## A von Mises variate…

Inspired from a mail that came along the previous random generation post the following question rised :

How to draw random variates from the Von Mises distribution?

First of all let’s check the pdf of the probability rule, it is , for .

Ok, I admit that Bessels functions can be a bit frightening, but there is a work around we can do. The solution is a Metropolis algorithm simulation. It is not necessary to know the normalizing constant, because it will cancel in the computation of the ratio. The following code is adapted from James Gentle’s notes on Mathematical Statistics .

n <- 1000 x <- rep(NA,n) a <-1 c <-3 yi <-3 j <-0 i<-2 while (i < n) { i<-i+1 yip1 <- yi + 2*a*runif(1)- 1 if (yip1 < pi & yip1 > - pi) { if (exp(c*(cos(yip1)-cos(yi))) > runif(1)) yi <- yip1 else yi <- x[i-1] x[i] <- yip1 } } hist(x,probability=TRUE,fg = gray(0.7), bty="7") lines(density(x,na.rm=TRUE),col="red",lwd=2)

## The distribution of rho…

There was a post here about obtaining non-standard p-values for testing the correlation coefficient. The R-library

SuppDists

deals with this problem efficiently.

library(SuppDists) plot(function(x)dPearson(x,N=23,rho=0.7),-1,1,ylim=c(0,10),ylab="density") plot(function(x)dPearson(x,N=23,rho=0),-1,1,add=TRUE,col="steelblue") plot(function(x)dPearson(x,N=23,rho=-.2),-1,1,add=TRUE,col="green") plot(function(x)dPearson(x,N=23,rho=.9),-1,1,add=TRUE,col="red");grid() legend("topleft", col=c("black","steelblue","red","green"),lty=1, legend=c("rho=0.7","rho=0","rho=-.2","rho=.9"))</pre>

This is how it looks like,

Now, let’s construct a table of critical values for some arbitrary or not significance levels.

```
q=c(.025,.05,.075,.1,.15,.2)
xtabs(qPearson(p=q, N=23, rho = 0, lower.tail = FALSE, log.p = FALSE) ~ q )
# q
# 0.025 0.05 0.075 0.1 0.15 0.2
# 0.4130710 0.3514298 0.3099236 0.2773518 0.2258566 0.1842217
```

We can calculate p-values as usual too…

```
1-pPearson(.41307,N=23,rho=0)
# [1] 0.0250003
```

## In search of a random gamma variate…

One of the most common exersices given to Statistical Computing,Simulation or relevant classes is the generation of random numbers from a gamma distribution. At first this might seem straightforward in terms of the lifesaving relation that exponential and gamma random variables share. So, it’s easy to get a gamma random variate using the fact that

.

The code to do this is the following

rexp1 <- function(lambda, n) { u <- runif(n) x <- -log(u)/lambda } rgamma1 <- function(k, lambda) { sum(rexp1(lambda, k)) }

This works unfortunately only for the case

Read more…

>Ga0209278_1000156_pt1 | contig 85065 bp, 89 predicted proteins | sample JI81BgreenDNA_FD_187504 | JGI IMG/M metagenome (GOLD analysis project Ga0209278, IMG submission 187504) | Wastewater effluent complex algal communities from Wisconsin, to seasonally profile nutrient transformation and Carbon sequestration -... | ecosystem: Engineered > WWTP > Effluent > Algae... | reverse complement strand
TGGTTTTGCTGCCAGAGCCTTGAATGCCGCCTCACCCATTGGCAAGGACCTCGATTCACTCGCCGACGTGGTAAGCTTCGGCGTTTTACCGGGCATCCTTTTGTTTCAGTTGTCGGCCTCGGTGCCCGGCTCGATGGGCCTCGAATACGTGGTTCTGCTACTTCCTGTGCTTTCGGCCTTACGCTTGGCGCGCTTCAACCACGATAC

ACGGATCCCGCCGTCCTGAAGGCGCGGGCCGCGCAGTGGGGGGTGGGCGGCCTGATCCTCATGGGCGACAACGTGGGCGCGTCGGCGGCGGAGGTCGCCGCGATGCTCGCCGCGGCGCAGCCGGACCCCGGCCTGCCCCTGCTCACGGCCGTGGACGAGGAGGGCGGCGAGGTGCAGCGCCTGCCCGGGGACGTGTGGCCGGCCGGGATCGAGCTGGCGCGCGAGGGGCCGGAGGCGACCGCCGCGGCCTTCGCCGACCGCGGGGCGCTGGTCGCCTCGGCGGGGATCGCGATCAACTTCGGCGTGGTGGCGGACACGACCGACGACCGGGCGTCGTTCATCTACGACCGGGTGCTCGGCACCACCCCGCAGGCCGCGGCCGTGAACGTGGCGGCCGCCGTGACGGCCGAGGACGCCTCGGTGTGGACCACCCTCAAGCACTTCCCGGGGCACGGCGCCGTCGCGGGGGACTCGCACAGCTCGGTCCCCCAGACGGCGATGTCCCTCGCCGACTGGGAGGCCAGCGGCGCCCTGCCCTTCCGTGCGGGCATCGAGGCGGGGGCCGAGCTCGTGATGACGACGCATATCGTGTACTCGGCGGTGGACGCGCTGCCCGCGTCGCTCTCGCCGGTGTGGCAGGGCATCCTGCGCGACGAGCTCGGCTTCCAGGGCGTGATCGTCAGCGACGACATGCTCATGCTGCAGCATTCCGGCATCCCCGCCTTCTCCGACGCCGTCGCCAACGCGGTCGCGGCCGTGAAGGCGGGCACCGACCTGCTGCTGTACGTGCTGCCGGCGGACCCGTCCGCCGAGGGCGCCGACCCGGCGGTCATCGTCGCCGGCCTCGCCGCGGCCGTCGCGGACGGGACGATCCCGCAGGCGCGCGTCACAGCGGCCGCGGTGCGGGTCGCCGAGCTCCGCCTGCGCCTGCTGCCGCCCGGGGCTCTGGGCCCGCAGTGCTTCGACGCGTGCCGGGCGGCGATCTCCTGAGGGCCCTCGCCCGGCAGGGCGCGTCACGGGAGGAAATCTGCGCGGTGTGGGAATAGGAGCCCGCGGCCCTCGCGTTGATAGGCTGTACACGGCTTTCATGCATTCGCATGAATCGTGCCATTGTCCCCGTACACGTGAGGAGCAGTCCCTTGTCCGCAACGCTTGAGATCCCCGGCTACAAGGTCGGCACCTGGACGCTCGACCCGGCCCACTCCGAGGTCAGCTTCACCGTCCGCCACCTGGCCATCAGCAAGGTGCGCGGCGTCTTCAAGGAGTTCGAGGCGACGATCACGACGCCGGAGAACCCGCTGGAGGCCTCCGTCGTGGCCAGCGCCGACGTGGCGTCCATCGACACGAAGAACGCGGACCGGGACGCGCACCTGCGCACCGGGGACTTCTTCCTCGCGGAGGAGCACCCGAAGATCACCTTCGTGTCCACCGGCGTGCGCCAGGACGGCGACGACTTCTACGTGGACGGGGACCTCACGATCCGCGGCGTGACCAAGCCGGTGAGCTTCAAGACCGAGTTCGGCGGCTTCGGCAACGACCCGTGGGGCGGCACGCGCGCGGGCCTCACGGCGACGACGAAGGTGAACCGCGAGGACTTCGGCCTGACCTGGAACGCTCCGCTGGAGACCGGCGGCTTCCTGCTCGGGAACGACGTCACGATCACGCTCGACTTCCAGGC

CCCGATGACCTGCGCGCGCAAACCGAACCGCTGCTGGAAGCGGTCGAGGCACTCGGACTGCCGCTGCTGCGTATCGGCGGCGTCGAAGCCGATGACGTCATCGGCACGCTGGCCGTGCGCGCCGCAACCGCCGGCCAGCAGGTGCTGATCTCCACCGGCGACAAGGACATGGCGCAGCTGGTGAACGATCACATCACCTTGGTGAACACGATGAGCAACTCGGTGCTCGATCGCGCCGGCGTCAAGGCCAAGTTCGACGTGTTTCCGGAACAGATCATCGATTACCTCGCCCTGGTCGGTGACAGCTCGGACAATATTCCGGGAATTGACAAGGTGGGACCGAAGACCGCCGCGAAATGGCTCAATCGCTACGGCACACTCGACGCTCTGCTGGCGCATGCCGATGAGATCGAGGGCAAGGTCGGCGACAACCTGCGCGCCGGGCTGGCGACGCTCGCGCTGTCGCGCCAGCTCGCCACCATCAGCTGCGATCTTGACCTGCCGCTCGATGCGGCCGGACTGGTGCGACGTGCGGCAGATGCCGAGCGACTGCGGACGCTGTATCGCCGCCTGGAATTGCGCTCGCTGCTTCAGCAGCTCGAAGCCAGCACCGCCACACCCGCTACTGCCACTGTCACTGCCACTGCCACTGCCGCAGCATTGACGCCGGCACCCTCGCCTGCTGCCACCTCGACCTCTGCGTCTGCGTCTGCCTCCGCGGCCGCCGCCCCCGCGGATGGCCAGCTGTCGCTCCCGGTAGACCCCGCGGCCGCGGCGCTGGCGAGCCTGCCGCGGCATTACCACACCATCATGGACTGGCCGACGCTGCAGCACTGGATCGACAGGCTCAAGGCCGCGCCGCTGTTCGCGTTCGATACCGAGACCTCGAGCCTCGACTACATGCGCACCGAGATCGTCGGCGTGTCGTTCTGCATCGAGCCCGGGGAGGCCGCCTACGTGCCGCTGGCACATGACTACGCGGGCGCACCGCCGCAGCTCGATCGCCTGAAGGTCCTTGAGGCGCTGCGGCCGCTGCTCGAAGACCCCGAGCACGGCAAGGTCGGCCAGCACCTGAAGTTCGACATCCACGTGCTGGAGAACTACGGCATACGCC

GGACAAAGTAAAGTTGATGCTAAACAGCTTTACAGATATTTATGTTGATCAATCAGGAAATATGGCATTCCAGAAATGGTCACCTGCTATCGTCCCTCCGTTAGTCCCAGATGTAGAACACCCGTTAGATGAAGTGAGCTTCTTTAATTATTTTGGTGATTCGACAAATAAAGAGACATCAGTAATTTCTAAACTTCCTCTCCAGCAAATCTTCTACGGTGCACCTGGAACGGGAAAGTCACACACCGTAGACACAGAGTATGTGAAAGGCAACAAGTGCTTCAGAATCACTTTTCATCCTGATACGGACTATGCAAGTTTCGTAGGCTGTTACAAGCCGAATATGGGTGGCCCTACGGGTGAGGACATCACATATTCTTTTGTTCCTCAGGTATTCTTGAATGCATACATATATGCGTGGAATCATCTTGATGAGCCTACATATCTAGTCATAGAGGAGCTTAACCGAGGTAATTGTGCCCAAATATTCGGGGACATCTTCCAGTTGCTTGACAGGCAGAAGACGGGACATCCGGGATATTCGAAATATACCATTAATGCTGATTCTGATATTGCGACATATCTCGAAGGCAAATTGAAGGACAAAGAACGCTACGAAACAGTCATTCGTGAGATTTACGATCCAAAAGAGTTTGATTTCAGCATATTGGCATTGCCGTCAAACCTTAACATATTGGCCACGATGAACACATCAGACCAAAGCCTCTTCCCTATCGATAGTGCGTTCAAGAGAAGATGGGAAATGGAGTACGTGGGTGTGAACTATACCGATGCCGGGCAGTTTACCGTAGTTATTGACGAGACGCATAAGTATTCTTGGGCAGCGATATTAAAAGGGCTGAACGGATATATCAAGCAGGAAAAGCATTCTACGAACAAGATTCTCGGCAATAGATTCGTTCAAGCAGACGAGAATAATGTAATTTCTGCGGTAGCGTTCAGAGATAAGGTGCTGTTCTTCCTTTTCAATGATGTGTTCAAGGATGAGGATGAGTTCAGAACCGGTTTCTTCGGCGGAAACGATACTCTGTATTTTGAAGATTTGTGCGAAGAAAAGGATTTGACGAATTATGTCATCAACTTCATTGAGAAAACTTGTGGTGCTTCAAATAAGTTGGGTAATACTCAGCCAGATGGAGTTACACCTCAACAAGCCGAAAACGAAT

## \pi day!

It’s π-day today so we gonna have a little fun today with Buffon’s needle and of course R. A well known approximation to the value of is the experiment tha Buffon performed using a needle of length,. What I do in the next is only to copy from the following file the function estPi and to use an ergodic sample plot… Lame,huh?

estPi<- function(n, l=1, t=2) { m <- 0 for (i in 1:n) { x <- runif(1) theta <- runif(1, min=0, max=pi/2) if (x < l/2 * sin(theta)) { m <- m +1 } } return(2*l*n/(t*m)) }

So, an estimate would be…

Read more…

## In a nls star things might be different than the lm planet…

The nls() function has a well documented (and discussed) different behavior compared to the lm()’s. Specifically you can’t just put an indexed column from a data frame as an input or output of the model.

```
> nls(data[,2] ~ c + expFct(data[,4],beta), data = time.data,
+ start = start.list)
Error in parse(text = x) : unexpected end of input in "~ "
```

The following will work, when we assign things as vectors.

```
> nls(y ~ c + expFct(x,beta), data = time.data,start = start.list)
#
# Formula: y ~ c + expFct(x,beta)
#
# Parameters:
# Estimate Std. Error t value Pr(>|t|)
# c 3.7850419 0.0042017 900.83 < 2e-16 ***
# beta 0.0053321 0.0003733 14.28 1.31e-12 ***
# ---
# Signif. codes: 0 '***' 0.001 '**' 0.01 '*' 0.05 '.' 0.1 ' ' 1
#
# Residual standard error: 0.01463 on 22 degrees of freedom
#
# Number of iterations to convergence: 1
# Achieved convergence tolerance: 7.415e-06
```

## A quicky..

If you’re (and you should) interested in principal components then take a good look at this. The linked post will take you by hand to do everything from scratch. If you’re not in the mood then the dollowing R functions will help you.

An example.

# Generates sample matrix of five discrete clusters that have # very different mean and standard deviation values. z1 <- rnorm(10000, mean=1, sd=1); z2 <- rnorm(10000, mean=3, sd=3); z3 <- rnorm(10000, mean=5, sd=5); z4 <- rnorm(10000, mean=7, sd=7); z5 <- rnorm(10000, mean=9, sd=9); mydata <- matrix(c(z1, z2, z3, z4, z5), 2500, 20, byrow=T, dimnames=list(paste("R", 1:2500, sep=""), paste("C", 1:20, sep=""))) # Performs principal component analysis after scaling the data. # It returns a list with class "prcomp" that contains five components: # (1) the standard deviations (sdev) of the principal components, # (2) the matrix of eigenvectors (rotation), # (3) the principal component data (x), # (4) the centering (center) and # (5) scaling (scale) used. pca <- prcomp(mydata, scale=T) Read more...